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"Tradition?? The only good traditions are food traditions. The rest are repressive."

"There are two ways to think. The first is to trust to your ancestors, your religious leaders, or your charismatic professors. The second is to question, to challenge, to explore history for meanings, and to analyze issues. This latter is called Critical Thinking, and it is this that is the mission of my web site. "

Dr. Laina Farhat-Holzman  

May 2014

It is Time to Get Climate Change Right.

The Tower of Babel is a Bible story about God's punishment for human arrogance in building a skyscraper. In the story, God confounded human language and we have failed to understand each other ever since. But today, some issues, such as Climate Change or Global Warming suffer from the Tower of Babel syndrome. Even when speaking the same language, we don't understand each other.

Climate change is different from weather. Reports about cold winters and snow do not contradict global warming. Weather is a local or at best regional phenomenon and is not the basis for scientists defining global warming. The process of warming (cycles of warming and chilling have happened many times in the past) has origins not fully understood. Could solar variations and oceanic currents play the largest role? Even volcanic action can create temporary global chilling, as it has more than once.

During warming cycles, there are far more extremes in storms and temperatures, colder and stormier winters and hotter, drier summers. The warming phases melt polar ice, cause ocean levels to rise, creating more evaporation so that rains are torrential in some places but absent in others. Pictures taken over many years can demonstrate this today. Glaciers in the Andes, Africa, and Iceland are melting. Warming has done this. Denial of this fact is just being contrary.

History validates that human activity can also accelerate climate change. The ancient Mediterranean world's population explosion accelerated the gradual warming, turning the Greek and Persian forests into to dry scrublands. The process was made worse by denuding forests and grazing goats and sheep, replacing cattle. Even bone-dry Arabia was once grasslands and lakes. Did humans play a role in the process?

The early Muslim invaders (7th century) almost completely denuded North Africa, which had been a Roman-created wine and grain region for a millennium. The Arab hordes destroyed the hydraulic systems watering vineyards (wine was forbidden) and deliberately set their goats to grazing in the farmlands. The result was transformation from fertile to desert. Humans do play a role.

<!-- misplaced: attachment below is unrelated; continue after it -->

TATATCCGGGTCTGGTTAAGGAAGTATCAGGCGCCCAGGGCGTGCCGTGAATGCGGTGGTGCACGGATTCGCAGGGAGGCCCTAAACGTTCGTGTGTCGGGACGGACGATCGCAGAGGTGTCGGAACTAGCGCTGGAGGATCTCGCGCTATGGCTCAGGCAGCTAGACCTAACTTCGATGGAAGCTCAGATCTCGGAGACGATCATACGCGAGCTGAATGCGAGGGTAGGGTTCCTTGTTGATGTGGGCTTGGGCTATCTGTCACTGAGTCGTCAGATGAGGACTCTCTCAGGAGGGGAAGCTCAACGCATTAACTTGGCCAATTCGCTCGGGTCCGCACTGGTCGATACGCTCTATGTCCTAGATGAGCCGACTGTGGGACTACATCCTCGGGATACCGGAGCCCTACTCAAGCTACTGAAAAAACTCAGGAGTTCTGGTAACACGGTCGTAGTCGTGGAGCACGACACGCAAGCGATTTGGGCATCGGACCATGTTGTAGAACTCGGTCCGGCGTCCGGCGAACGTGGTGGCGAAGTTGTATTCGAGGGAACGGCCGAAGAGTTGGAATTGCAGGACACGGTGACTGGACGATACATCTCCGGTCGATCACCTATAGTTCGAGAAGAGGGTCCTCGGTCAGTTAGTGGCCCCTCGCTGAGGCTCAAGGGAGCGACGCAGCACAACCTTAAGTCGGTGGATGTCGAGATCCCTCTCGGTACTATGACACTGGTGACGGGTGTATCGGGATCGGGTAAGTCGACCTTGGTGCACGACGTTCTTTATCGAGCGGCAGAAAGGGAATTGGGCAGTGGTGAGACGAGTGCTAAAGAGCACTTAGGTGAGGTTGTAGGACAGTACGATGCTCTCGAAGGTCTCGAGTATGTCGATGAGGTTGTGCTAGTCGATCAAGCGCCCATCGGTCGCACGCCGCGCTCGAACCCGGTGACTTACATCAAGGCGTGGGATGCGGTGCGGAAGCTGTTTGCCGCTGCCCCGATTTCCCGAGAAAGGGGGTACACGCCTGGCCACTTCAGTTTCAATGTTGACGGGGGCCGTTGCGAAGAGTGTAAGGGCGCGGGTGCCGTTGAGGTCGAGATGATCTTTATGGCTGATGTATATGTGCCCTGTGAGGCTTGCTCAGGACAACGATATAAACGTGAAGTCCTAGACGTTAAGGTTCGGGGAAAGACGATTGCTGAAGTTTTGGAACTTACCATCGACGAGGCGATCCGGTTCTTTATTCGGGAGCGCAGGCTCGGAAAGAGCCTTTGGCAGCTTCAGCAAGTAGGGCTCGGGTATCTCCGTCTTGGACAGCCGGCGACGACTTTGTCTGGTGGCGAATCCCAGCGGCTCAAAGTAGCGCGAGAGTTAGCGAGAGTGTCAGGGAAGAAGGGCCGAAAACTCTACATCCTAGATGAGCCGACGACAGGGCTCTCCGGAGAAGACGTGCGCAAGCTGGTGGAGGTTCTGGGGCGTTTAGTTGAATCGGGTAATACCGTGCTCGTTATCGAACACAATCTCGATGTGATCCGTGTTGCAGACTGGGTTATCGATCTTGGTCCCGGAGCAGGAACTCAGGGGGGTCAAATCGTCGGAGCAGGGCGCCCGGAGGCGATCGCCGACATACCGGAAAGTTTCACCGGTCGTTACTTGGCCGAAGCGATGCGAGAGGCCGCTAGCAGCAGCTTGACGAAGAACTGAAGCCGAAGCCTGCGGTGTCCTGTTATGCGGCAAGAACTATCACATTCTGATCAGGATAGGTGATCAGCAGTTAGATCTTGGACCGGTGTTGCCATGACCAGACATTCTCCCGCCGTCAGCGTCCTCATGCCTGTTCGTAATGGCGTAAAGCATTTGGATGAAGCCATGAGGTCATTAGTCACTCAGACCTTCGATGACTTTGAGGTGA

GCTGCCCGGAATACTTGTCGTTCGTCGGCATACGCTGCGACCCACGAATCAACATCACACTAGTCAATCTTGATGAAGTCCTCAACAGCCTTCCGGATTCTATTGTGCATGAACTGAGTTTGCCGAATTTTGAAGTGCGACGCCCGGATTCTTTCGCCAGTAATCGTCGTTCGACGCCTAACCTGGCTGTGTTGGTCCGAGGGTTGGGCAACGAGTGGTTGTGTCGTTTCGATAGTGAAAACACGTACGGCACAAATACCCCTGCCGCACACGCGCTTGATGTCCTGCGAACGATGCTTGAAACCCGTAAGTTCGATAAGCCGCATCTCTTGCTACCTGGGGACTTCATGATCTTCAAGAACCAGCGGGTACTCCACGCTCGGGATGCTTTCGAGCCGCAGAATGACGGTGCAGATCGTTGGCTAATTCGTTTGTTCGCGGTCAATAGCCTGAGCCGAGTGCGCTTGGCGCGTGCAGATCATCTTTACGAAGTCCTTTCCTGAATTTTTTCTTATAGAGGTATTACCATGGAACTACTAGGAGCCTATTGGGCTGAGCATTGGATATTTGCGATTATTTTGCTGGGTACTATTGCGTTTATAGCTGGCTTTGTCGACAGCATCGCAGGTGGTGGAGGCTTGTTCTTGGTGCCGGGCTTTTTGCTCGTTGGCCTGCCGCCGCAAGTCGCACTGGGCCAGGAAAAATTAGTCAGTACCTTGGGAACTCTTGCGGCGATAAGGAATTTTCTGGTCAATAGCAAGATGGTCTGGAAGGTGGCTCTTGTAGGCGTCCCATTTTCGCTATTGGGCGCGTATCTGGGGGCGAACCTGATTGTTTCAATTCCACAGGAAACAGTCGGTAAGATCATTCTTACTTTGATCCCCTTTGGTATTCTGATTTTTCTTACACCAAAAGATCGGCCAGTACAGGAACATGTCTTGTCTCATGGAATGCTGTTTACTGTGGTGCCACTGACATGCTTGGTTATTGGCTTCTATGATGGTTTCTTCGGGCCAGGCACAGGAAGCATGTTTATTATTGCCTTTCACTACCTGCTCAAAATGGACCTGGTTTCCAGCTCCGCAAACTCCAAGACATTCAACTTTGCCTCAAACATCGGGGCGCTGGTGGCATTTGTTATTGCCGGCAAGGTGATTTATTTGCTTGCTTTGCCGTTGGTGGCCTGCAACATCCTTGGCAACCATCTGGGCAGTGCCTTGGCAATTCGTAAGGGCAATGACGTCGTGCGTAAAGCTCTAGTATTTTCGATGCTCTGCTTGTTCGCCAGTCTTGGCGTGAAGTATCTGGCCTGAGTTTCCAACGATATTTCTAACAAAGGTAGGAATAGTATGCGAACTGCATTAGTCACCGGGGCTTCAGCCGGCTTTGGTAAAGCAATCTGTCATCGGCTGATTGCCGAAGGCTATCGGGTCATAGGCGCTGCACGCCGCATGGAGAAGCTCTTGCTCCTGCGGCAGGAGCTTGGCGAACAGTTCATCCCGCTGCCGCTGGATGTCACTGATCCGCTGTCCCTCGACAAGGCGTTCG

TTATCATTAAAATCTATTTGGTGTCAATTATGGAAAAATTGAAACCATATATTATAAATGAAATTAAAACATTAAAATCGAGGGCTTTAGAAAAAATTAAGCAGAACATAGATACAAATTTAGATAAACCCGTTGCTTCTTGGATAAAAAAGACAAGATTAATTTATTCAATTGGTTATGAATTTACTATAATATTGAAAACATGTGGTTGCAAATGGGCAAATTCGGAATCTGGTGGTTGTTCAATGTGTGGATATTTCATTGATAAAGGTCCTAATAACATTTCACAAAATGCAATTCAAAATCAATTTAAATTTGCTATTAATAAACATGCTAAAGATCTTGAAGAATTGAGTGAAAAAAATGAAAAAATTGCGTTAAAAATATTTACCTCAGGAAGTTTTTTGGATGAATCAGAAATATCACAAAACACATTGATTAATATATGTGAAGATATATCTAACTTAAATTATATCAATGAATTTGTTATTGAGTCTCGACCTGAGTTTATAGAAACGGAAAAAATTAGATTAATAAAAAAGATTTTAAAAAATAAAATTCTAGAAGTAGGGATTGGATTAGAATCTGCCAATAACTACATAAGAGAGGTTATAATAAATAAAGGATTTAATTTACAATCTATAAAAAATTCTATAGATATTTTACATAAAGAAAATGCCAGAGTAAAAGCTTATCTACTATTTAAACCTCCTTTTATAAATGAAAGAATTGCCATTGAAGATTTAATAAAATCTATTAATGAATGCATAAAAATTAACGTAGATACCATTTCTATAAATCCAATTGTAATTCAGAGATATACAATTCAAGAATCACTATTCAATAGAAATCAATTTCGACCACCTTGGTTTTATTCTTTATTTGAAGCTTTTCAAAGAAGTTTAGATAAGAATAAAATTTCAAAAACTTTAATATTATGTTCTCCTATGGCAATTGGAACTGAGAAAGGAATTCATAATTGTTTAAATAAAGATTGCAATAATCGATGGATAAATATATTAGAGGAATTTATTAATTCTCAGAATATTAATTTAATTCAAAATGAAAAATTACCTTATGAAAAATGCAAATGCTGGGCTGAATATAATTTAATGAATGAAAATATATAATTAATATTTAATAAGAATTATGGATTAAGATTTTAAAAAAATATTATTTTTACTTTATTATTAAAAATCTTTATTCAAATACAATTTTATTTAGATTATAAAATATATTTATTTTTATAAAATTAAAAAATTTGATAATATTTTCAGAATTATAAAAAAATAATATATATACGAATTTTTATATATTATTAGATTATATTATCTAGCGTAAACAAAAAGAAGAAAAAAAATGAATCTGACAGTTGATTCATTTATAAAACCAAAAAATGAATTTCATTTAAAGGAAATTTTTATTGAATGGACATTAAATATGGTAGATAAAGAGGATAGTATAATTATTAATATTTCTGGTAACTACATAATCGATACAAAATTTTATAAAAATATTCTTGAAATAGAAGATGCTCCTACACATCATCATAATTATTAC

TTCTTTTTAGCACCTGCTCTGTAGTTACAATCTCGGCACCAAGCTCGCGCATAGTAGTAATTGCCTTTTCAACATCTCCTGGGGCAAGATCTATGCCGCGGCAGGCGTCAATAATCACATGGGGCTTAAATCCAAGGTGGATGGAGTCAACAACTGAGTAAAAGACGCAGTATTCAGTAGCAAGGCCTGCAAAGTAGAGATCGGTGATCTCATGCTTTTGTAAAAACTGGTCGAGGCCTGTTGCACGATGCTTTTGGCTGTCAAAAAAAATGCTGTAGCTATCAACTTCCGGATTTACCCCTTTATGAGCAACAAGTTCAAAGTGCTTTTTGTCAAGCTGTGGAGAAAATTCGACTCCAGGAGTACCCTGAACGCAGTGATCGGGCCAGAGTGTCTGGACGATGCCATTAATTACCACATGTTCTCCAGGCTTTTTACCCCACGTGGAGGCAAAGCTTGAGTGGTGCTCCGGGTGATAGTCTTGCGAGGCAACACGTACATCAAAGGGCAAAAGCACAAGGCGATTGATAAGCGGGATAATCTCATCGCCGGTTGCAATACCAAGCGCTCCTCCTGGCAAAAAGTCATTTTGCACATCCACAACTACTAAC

There is a political divide between believers in the scientists who show that the earth is rapidly warming and those who believe the ?know-nothings? on this issue. The 19th century gave rise to the ?Know-Nothing Party? that took pride in its ignorance. Like their predecessors, today's know-nothings don't like Darwin either. (See Bible theme parks for an imaginary world only 6,000 years old, with dinosaurs walking among humans. Silly stuff.)

But even scientists who agree that warming is accelerating dispute ultimate causation. Is this more a natural cycle reaching a tipping point or is it a natural cycle accelerated by human industrialization? There is also disagreement on what we should do about it.

Political conservatives fear legislation against hydrocarbons that could damage the economy by destabilizing the coal industry and the new shale oil and gas industries. Also, miners and other energy workers fear for their livelihoods. Some politicians don't want to bite the hand that funds them.

On the Liberal side, the notion that we can ban hydrocarbons overnight is equally uncertain. Science cannot tell us for sure that these actions can reverse or slow down this warming process. Might we even warm faster without industrial pollution?

We should be focusing on protecting ourselves from the consequences of climate change. We are already beginning to gradually replace our energy resources with much cleaner renewables. This will at least clean up our air and water, if not reverse the warming. The more urgent effort, however, should be to use good science and engineering to save coastal cities threatened by rising sea levels. For countries such as Bangladesh or low lying Pacific islands, now increasingly inundated, we need to relocate populations. This will call for brainpower and money.

Climate change is real. History already shows us that we can go from warming to chilling in less than a decade, as we did in 1300. Let's know our limits and emulate the Dutch, who built seawalls, not King Canute, who couldn't hold back the sea.

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Dr. Laina Farhat-Holzman is a historian, lecturer, and author of Ten Inventions That Changed Everything. You may contact her at Lfarhat102@aol.com or www.globalthink.net.